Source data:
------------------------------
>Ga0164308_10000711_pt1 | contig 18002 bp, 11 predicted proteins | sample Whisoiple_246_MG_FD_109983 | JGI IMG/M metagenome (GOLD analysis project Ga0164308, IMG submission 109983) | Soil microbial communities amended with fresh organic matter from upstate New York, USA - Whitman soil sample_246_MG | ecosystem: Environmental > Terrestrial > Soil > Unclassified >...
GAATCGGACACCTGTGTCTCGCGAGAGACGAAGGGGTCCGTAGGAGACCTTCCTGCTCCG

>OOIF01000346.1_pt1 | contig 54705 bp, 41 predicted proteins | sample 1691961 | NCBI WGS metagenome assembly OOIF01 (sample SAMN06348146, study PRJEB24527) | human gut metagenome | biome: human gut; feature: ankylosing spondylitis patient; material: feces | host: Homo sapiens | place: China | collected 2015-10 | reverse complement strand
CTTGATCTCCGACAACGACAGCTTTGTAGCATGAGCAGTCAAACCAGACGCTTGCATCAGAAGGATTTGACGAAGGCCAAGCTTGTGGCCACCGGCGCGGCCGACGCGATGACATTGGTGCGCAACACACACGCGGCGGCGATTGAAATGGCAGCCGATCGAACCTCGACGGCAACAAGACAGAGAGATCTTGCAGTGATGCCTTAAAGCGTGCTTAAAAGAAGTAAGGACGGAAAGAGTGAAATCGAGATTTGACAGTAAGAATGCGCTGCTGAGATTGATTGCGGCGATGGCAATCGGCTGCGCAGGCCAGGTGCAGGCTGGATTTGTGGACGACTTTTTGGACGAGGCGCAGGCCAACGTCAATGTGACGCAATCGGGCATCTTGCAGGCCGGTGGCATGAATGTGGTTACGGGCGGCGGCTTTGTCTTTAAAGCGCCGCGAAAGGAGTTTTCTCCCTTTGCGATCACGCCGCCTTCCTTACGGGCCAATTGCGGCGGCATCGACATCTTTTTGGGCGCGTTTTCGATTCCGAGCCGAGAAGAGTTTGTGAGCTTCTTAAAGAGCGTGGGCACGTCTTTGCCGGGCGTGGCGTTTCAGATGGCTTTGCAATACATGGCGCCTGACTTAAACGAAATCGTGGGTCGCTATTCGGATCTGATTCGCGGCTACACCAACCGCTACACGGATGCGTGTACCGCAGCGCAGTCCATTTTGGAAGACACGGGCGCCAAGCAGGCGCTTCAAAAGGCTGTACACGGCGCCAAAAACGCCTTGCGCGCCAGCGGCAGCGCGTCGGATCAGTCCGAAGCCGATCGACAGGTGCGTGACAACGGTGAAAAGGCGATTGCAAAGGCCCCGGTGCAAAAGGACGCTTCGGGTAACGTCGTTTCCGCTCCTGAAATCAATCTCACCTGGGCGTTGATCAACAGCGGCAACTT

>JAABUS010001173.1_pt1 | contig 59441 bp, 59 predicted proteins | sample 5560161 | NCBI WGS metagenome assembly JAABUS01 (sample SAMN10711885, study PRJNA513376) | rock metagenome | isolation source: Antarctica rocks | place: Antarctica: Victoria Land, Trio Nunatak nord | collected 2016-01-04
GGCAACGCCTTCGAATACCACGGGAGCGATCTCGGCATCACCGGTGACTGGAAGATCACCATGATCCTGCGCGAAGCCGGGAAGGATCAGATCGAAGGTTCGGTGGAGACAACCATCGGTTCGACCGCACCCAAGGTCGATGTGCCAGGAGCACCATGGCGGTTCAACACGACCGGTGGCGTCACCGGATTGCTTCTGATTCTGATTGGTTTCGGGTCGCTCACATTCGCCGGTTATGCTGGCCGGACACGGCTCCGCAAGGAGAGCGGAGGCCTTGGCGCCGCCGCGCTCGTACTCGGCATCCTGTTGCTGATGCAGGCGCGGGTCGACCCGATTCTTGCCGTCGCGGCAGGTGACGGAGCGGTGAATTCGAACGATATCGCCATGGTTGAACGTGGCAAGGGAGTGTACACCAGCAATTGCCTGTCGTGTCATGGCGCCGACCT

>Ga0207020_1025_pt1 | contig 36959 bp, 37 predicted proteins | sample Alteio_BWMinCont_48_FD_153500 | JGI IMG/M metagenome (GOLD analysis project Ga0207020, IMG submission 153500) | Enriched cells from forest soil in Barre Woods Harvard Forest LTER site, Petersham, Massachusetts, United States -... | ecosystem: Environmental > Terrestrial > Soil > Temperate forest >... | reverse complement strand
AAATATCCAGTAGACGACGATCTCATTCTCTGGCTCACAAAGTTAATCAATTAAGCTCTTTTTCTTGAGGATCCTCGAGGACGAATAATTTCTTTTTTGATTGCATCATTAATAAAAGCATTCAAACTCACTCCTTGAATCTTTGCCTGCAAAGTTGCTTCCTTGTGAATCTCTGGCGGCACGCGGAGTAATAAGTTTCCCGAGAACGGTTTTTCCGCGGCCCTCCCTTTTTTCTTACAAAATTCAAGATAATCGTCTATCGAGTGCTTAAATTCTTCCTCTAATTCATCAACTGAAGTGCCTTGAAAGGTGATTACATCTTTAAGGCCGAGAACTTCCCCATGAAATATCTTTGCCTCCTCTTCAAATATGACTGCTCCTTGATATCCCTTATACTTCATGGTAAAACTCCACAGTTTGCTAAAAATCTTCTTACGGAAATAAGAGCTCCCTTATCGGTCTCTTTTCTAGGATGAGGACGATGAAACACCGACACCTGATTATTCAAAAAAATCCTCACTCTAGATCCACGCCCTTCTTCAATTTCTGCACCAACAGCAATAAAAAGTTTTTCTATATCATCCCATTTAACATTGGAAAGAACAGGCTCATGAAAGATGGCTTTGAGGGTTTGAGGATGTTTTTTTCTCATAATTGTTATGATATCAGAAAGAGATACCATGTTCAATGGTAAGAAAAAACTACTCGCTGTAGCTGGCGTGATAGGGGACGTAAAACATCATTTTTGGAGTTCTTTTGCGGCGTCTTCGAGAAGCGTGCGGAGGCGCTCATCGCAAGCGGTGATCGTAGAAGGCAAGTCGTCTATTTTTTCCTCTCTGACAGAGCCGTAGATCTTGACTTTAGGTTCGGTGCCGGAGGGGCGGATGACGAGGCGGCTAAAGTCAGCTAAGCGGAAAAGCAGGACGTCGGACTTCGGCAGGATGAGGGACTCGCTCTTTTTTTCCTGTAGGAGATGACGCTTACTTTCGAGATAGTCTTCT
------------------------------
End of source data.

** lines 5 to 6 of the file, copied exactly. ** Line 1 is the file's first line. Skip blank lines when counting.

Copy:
>JAABUS010001173.1_pt1 | contig 59441 bp, 59 predicted proteins | sample 5560161 | NCBI WGS metagenome assembly JAABUS01 (sample SAMN10711885, study PRJNA513376) | rock metagenome | isolation source: Antarctica rocks | place: Antarctica: Victoria Land, Trio Nunatak nord | collected 2016-01-04
GGCAACGCCTTCGAATACCACGGGAGCGATCTCGGCATCACCGGTGACTGGAAGATCACCATGATCCTGCGCGAAGCCGGGAAGGATCAGATCGAAGGTTCGGTGGAGACAACCATCGGTTCGACCGCACCCAAGGTCGATGTGCCAGGAGCACCATGGCGGTTCAACACGACCGGTGGCGTCACCGGATTGCTTCTGATTCTGATTGGTTTCGGGTCGCTCACATTCGCCGGTTATGCTGGCCGGACACGGCTCCGCAAGGAGAGCGGAGGCCTTGGCGCCGCCGCGCTCGTACTCGGCATCCTGTTGCTGATGCAGGCGCGGGTCGACCCGATTCTTGCCGTCGCGGCAGGTGACGGAGCGGTGAATTCGAACGATATCGCCATGGTTGAACGTGGCAAGGGAGTGTACACCAGCAATTGCCTGTCGTGTCATGGCGCCGACCT